“Nobody talks about rebuilding FIFA from scratch. Nobody talks about scandals. Nobody talks about corruption.”
Samoura is proud of where the organisation is now.
“We were able… to transform the company that was considered as a toxic brand (into a) very proud company with football being taken back into centre stage.”
Focus on Africa
Within the women’s game there remains a lot of work to be done – especially in Samoura’s home continent of Africa.
“Let's say that women's football in Africa is growing steadily. We cannot compare it to what's happening in Europe because we don't have the same level of involvement of women.
“African women’s football is still facing a lot of stereotypes and a prejudice.
“Now, (it’s) not part of the culture in many countries; including in my own (country of Senegal) where women playing football is considered as something that is not tolerated.
“But from the last two Africa Cup of Nations, we could see that it's growing in momentum.”
Equality and Money
Despite the strides made, almost every continent is facing its own difficulties.
In the Americas, the U.S. team have an open legal battle with the federation for gender discrimination and Colombia says they were treated as ‘second-class citizens’ by their national federation.
Over in Europe, Norway will go to the World Cup without Ballon d’Or winner Ada Hegerberg after she criticised her federation for not being good enough.
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“The national team doesn’t define me as a person,” she said to the Olympic Channel Podcast.
“I’m still a proud Norwegian. I love my country. I miss representing my country and that explains the whole situation.”
FIFA’s Chief Women’s Football Officer, Sarai Bareman, is sympathetic to women who are fighting for gender equality within the game.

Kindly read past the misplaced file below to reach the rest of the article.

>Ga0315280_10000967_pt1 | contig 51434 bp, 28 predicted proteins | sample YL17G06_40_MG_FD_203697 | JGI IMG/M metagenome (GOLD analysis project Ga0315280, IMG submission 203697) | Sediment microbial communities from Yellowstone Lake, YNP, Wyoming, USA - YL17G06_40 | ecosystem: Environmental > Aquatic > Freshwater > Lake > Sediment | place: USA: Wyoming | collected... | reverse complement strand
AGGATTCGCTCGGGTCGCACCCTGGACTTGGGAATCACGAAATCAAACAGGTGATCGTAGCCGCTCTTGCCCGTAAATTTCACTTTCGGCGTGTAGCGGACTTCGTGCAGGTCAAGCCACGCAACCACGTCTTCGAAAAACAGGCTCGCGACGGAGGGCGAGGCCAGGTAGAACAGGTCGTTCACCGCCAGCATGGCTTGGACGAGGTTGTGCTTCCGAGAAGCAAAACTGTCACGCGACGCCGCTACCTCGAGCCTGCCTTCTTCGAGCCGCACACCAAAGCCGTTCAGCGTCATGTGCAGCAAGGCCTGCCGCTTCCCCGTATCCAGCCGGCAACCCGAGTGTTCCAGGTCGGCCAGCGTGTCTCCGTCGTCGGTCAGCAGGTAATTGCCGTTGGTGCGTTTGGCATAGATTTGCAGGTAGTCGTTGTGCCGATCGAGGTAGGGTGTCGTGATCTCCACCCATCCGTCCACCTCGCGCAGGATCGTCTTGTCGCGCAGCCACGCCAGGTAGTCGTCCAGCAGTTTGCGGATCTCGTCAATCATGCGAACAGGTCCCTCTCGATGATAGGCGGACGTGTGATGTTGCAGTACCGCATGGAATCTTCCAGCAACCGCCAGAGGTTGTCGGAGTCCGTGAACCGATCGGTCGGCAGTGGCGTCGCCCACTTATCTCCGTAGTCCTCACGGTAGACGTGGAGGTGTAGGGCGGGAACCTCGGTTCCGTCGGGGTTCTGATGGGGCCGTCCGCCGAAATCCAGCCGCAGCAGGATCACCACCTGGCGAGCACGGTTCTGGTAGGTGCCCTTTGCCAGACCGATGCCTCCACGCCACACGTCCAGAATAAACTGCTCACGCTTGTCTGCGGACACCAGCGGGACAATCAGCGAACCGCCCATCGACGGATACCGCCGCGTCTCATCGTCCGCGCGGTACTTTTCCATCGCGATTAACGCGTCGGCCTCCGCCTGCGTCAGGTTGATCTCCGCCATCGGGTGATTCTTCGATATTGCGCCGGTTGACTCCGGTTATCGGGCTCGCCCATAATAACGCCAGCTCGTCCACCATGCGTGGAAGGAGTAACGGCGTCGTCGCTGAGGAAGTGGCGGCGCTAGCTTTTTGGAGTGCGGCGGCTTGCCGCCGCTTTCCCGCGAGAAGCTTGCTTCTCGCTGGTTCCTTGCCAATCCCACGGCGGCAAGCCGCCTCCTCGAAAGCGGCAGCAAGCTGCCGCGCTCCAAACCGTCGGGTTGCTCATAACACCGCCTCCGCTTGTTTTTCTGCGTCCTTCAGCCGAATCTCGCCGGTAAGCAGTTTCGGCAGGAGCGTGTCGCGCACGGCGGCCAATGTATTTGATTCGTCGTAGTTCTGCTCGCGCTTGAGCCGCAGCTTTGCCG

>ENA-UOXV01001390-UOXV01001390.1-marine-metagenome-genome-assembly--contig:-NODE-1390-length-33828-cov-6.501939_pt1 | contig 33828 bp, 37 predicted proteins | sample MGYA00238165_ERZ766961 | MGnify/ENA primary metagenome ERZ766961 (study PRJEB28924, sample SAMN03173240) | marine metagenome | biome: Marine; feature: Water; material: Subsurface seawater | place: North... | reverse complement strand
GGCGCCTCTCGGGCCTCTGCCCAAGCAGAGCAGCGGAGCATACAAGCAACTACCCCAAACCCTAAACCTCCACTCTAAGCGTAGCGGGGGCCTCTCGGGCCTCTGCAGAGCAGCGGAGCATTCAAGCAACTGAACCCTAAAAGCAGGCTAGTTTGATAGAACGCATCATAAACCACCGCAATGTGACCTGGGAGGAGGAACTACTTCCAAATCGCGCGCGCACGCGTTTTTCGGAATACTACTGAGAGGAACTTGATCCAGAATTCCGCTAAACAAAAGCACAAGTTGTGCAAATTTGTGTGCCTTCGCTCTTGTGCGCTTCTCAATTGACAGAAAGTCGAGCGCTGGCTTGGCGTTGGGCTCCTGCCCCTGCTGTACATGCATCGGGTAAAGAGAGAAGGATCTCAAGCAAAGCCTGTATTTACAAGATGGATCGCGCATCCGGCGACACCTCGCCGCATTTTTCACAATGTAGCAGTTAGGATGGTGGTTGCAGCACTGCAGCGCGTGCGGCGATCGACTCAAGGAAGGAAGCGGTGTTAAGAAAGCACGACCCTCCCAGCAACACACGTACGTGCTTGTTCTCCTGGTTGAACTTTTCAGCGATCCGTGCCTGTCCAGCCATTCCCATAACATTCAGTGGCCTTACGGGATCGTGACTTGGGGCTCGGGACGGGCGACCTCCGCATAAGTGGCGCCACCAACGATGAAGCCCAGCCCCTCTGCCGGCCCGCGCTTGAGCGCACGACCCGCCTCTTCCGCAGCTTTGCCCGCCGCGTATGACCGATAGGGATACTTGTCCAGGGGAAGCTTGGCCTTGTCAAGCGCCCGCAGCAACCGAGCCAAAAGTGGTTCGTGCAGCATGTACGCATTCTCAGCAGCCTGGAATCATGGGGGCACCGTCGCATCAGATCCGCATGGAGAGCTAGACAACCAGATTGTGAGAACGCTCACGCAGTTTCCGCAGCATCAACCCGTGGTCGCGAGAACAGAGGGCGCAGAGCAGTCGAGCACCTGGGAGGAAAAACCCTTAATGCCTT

“I would never go against (Ada Hegerberg),” Bareman said to the Olympic Channel Podcast.
“I imagine that must have been a really tough decision for her to take. The Women's World Cup is the biggest female sporting event in the world.
“It's the pinnacle of the women's game so to be an athlete at her level and to make that decision - I think it must have been a really tough one for her.
“This is a personal choice that she's made and she's standing up for and that's a really admirable thing.”
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Work to do be done
For Fatma Samoura, the groundwork transforming football’s attitudes comes from changing the make up of the committees that run the game.
“We are doing more and more in having woman sitting on the highest board of FIFA.
“Today, there are 43 percent women to men (present) in the FIFA administration.
“We consider that we have also make substantive effort to increase the number of women represented in the committees.
“And I can see cite tens of examples of how my U.N. experience helped us to shape the way for more women to join a world that was, let's say, a male-dominated industry.”
Fatma Samoura and Sarai Bareman are the guests on this week's Olympic Channel Podcast.